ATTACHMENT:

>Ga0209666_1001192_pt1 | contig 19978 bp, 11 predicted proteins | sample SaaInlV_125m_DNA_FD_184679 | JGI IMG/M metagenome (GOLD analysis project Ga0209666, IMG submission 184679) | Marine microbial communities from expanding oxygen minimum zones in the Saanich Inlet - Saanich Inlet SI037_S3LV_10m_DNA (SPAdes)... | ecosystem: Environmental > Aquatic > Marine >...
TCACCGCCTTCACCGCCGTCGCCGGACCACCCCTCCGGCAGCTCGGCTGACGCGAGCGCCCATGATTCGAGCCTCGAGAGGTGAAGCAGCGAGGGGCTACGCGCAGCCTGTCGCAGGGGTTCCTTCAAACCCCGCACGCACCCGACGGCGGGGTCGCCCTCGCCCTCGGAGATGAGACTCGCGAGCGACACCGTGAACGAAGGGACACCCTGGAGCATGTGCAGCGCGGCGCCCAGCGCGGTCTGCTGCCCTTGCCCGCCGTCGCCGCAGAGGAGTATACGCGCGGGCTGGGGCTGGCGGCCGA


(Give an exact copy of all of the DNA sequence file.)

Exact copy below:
>Ga0209666_1001192_pt1 | contig 19978 bp, 11 predicted proteins | sample SaaInlV_125m_DNA_FD_184679 | JGI IMG/M metagenome (GOLD analysis project Ga0209666, IMG submission 184679) | Marine microbial communities from expanding oxygen minimum zones in the Saanich Inlet - Saanich Inlet SI037_S3LV_10m_DNA (SPAdes)... | ecosystem: Environmental > Aquatic > Marine >...
TCACCGCCTTCACCGCCGTCGCCGGACCACCCCTCCGGCAGCTCGGCTGACGCGAGCGCCCATGATTCGAGCCTCGAGAGGTGAAGCAGCGAGGGGCTACGCGCAGCCTGTCGCAGGGGTTCCTTCAAACCCCGCACGCACCCGACGGCGGGGTCGCCCTCGCCCTCGGAGATGAGACTCGCGAGCGACACCGTGAACGAAGGGACACCCTGGAGCATGTGCAGCGCGGCGCCCAGCGCGGTCTGCTGCCCTTGCCCGCCGTCGCCGCAGAGGAGTATACGCGCGGGCTGGGGCTGGCGGCCGA